The purpose of NDC is to have Windows automatically map network drives by network name when you logon, just like Windows 7 could be made to set the default printer by network name.*
Windows Vista, 7, 8 & 10
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copyright Michael J. Burns
v1.35 Release date January 9, 2019
Have Windows default mapping of network drives be network dependent, similar to how the Windows default printer can be set to be network dependent.
Network Drive Control (NDC) for Windows Vista, 7, 8 & 10, both 32-bit & 64-bit, is an example of a utility I wrote to solve a frustrating problem I frequently encountered, namely wanting my network servers, both at work & home, mapped to Windows drives in a network specific manner. While one can tell Windows to try to map all of the drives at logon, I didn't like the long delays waiting for the time outs of the drive mapping for the networks that are not connected. (i.e. Waiting for the mapping of the home network drives to timeout when on my work network, and vice versa.) So I wrote my own utility which would examine the network environment after I logged in, and based on what network it found itself on, it would only attempt to map those drives it knew were on that network. Basically, I wanted the map network drives on login to function equivalently to the way the Windows 7 "default printer" did by being network specific. (Start → Devices and Printers → Manage Default Printers) The short of it is I wrote a modular program to do just that, and hence Network Drive Control was born.
Network Drive Control allows you to configure the automatic mapping of network drives when you logon based on the network(s) to which you are connected. An example would be to have your laptop automatically connect and map one set of network drives when at home, and another set of network drives when at work or school, and none if it detects that the PC is connected to a network where no mappings have been configured.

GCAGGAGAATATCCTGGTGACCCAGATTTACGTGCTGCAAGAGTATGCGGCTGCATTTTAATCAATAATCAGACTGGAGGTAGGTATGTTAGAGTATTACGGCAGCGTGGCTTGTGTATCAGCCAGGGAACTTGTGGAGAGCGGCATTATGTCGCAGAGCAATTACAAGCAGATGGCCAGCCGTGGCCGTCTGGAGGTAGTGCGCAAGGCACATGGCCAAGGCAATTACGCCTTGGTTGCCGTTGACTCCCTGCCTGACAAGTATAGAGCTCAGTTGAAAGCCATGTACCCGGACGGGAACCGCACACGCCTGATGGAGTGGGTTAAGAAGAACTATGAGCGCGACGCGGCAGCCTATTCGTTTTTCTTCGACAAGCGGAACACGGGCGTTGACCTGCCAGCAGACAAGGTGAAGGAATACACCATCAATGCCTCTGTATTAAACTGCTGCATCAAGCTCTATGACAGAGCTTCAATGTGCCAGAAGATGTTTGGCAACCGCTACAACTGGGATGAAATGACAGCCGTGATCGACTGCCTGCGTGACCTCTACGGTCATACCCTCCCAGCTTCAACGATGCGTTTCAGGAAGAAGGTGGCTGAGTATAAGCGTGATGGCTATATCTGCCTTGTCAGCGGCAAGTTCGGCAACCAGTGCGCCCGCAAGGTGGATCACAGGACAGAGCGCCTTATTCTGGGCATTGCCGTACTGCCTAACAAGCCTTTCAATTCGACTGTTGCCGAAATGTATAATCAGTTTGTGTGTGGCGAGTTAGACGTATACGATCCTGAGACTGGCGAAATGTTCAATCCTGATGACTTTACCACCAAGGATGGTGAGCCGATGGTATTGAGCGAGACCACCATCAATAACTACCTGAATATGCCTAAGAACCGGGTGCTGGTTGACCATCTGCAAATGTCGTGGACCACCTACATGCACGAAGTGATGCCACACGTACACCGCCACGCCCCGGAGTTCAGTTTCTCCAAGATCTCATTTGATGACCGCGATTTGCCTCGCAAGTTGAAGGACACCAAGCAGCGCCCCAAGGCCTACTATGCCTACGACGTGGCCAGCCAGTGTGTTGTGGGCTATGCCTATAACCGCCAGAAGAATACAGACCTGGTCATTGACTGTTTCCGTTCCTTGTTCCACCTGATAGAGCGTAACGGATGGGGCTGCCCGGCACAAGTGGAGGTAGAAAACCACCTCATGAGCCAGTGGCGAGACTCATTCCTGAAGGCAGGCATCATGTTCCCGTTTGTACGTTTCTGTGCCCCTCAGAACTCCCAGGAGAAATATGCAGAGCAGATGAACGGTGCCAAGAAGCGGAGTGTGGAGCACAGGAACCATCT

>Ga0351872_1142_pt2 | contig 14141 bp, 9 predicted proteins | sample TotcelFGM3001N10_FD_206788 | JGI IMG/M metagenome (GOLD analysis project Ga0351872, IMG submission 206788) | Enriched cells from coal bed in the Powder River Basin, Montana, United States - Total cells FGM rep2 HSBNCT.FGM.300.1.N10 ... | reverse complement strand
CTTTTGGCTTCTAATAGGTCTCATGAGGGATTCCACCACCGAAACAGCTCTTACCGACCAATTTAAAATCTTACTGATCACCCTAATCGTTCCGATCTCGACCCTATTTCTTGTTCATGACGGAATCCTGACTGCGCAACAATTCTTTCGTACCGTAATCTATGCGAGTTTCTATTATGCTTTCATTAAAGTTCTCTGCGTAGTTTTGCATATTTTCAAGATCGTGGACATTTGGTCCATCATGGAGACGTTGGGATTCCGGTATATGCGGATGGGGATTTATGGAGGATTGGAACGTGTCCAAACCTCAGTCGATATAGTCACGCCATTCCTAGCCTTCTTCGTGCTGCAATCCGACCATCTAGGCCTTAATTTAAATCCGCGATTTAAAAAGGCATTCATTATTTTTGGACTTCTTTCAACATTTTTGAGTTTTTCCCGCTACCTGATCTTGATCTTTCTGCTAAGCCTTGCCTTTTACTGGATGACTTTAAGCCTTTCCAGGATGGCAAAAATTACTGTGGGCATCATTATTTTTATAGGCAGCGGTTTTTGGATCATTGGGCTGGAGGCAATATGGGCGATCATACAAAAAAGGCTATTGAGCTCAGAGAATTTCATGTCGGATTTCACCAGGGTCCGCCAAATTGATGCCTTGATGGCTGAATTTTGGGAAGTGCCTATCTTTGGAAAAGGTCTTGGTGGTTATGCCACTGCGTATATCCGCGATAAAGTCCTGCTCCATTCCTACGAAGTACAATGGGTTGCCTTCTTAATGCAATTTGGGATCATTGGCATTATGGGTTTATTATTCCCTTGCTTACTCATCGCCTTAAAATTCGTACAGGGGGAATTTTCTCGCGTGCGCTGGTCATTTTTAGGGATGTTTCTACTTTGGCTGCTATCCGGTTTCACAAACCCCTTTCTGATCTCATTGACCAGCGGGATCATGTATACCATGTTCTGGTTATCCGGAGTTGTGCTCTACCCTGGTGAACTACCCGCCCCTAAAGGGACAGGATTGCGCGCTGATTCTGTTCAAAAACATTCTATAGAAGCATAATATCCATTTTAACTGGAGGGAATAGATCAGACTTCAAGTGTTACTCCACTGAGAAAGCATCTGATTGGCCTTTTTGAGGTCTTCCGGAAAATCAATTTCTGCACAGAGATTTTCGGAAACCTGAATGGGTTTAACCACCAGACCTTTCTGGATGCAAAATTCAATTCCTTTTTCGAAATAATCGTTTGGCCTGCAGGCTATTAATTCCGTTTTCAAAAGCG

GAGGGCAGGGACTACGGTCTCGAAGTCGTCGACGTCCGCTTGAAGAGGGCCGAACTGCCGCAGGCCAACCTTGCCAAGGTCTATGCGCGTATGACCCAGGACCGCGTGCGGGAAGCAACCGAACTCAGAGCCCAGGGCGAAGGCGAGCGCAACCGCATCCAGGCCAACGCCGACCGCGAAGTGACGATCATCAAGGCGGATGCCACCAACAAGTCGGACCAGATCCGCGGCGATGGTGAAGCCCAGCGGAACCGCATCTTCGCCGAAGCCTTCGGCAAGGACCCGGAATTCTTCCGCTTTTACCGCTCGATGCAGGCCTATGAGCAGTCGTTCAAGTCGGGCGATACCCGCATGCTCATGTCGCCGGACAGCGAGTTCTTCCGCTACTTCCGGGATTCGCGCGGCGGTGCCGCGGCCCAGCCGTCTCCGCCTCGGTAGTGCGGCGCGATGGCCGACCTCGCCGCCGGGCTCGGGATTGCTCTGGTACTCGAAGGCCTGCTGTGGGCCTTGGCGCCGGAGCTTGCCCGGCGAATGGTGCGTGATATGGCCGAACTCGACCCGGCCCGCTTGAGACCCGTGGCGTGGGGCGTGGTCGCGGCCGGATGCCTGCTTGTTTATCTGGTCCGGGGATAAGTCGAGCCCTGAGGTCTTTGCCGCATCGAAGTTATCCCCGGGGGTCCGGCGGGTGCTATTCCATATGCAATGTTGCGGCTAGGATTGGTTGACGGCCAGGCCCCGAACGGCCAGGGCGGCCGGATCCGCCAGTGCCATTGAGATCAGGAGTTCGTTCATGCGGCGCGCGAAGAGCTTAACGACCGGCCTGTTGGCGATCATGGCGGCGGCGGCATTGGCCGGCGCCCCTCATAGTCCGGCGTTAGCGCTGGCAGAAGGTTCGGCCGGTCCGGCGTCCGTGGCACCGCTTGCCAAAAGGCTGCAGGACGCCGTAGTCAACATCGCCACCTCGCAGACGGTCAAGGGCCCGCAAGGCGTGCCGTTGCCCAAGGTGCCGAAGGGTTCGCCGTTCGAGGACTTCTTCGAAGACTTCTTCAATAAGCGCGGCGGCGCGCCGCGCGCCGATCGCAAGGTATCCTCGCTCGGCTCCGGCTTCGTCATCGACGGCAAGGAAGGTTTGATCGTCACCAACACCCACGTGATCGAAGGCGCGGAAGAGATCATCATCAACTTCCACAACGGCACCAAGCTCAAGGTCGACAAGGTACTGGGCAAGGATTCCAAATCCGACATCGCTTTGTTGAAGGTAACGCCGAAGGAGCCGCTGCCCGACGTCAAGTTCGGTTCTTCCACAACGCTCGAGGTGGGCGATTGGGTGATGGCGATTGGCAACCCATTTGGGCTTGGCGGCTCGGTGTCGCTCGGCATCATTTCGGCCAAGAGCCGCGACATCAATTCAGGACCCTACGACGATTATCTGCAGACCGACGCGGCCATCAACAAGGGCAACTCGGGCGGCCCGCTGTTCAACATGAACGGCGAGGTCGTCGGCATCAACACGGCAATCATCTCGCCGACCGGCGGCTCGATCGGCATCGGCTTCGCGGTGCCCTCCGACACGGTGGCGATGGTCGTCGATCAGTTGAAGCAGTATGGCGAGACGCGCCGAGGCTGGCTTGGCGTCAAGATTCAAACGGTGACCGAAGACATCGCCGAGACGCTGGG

Network Drive Control has no limit to the number of networks or drives that can be configured (except Windows built in limits), and drive letters can be redundant. i.e. If on one network you like a resource to be mapped to drive, say, X:, and on a different network you'd like to have a different resource also mapped to X:, you can configure Network Drive Control to do so.
Network Drive Control utilizes Windows features built into Windows Vista through 10 (both 32-bit and 64-bit), and supports drive mapping to a drive letter via Server Message Block (SMB), Common Internet File System (CIFS), Netbios, as well as WebDAV. (Note: Windows does not natively support drive mapping to a drive letter via FTP, so neither does Network Drive Control. Windows only natively supports "network place" mappings via FTP, and those network place mappings do not have drive letters. There are commercial products out there that can map drive letters via FTP though custom drivers.)
Network Drive Control is free and has a built in help function.
We add the usual weasel words that there are no warranties that this software will work correctly or will even run on your machine, and that you use it at your own risk.
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Yes, Network Drive Control may be used completely free of charge, even when deploying in commercial organizations.
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Feedback, bug reports & feature requests can be sent to me at
*Yea, I know. Window 8, and Windows 10 don't
have "Manage default printers" on the "Device and Printers -> Printers and
Faxes" toolbar like Windows 7 did, and Windows 10's "Let Windows manage my
default printer" is problematic with it's constant changing of the default
printer to "last used" if you use multiple printers on a
I have written a utility called Network Printer Control which allows you to regain stable behavior of your "default printer stays the default" on your Windows 8 & 10 systems.
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